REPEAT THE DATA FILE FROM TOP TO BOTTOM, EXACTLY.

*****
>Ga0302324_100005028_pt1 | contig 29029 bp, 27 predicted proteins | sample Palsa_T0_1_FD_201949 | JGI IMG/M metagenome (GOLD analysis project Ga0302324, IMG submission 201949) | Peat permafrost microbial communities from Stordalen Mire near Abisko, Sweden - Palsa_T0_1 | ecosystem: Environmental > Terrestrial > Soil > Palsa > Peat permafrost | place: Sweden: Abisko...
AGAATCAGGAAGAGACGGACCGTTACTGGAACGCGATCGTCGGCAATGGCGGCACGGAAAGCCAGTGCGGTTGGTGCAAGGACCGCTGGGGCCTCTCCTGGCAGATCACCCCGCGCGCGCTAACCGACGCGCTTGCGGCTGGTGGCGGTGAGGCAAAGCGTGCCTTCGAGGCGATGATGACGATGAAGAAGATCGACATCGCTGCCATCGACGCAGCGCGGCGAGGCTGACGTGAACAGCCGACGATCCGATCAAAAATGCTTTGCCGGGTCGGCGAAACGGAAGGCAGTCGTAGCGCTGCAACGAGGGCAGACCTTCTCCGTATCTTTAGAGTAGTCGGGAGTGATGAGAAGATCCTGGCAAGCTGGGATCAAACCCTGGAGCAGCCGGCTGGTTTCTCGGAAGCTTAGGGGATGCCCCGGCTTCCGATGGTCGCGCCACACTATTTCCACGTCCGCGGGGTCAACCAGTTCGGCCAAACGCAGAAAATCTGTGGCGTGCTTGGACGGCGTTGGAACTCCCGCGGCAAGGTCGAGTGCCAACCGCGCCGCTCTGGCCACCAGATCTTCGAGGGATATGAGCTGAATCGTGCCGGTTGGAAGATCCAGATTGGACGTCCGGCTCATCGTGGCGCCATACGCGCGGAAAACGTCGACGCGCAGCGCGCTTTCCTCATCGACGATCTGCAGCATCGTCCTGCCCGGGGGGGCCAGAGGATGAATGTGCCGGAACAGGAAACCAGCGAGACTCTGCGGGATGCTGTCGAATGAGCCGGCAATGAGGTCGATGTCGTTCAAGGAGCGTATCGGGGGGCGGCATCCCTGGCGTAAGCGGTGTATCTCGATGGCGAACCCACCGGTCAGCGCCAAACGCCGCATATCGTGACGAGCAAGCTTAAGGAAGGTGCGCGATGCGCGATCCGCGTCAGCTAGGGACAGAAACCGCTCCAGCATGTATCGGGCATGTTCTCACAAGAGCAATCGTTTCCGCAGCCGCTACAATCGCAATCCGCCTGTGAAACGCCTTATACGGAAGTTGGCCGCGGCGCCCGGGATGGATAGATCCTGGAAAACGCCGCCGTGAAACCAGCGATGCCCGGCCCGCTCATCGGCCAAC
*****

>Ga0302324_100005028_pt1 | contig 29029 bp, 27 predicted proteins | sample Palsa_T0_1_FD_201949 | JGI IMG/M metagenome (GOLD analysis project Ga0302324, IMG submission 201949) | Peat permafrost microbial communities from Stordalen Mire near Abisko, Sweden - Palsa_T0_1 | ecosystem: Environmental > Terrestrial > Soil > Palsa > Peat permafrost | place: Sweden: Abisko...
AGAATCAGGAAGAGACGGACCGTTACTGGAACGCGATCGTCGGCAATGGCGGCACGGAAAGCCAGTGCGGTTGGTGCAAGGACCGCTGGGGCCTCTCCTGGCAGATCACCCCGCGCGCGCTAACCGACGCGCTTGCGGCTGGTGGCGGTGAGGCAAAGCGTGCCTTCGAGGCGATGATGACGATGAAGAAGATCGACATCGCTGCCATCGACGCAGCGCGGCGAGGCTGACGTGAACAGCCGACGATCCGATCAAAAATGCTTTGCCGGGTCGGCGAAACGGAAGGCAGTCGTAGCGCTGCAACGAGGGCAGACCTTCTCCGTATCTTTAGAGTAGTCGGGAGTGATGAGAAGATCCTGGCAAGCTGGGATCAAACCCTGGAGCAGCCGGCTGGTTTCTCGGAAGCTTAGGGGATGCCCCGGCTTCCGATGGTCGCGCCACACTATTTCCACGTCCGCGGGGTCAACCAGTTCGGCCAAACGCAGAAAATCTGTGGCGTGCTTGGACGGCGTTGGAACTCCCGCGGCAAGGTCGAGTGCCAACCGCGCCGCTCTGGCCACCAGATCTTCGAGGGATATGAGCTGAATCGTGCCGGTTGGAAGATCCAGATTGGACGTCCGGCTCATCGTGGCGCCATACGCGCGGAAAACGTCGACGCGCAGCGCGCTTTCCTCATCGACGATCTGCAGCATCGTCCTGCCCGGGGGGGCCAGAGGATGAATGTGCCGGAACAGGAAACCAGCGAGACTCTGCGGGATGCTGTCGAATGAGCCGGCAATGAGGTCGATGTCGTTCAAGGAGCGTATCGGGGGGCGGCATCCCTGGCGTAAGCGGTGTATCTCGATGGCGAACCCACCGGTCAGCGCCAAACGCCGCATATCGTGACGAGCAAGCTTAAGGAAGGTGCGCGATGCGCGATCCGCGTCAGCTAGGGACAGAAACCGCTCCAGCATGTATCGGGCATGTTCTCACAAGAGCAATCGTTTCCGCAGCCGCTACAATCGCAATCCGCCTGTGAAACGCCTTATACGGAAGTTGGCCGCGGCGCCCGGGATGGATAGATCCTGGAAAACGCCGCCGTGAAACCAGCGATGCCCGGCCCGCTCATCGGCCAAC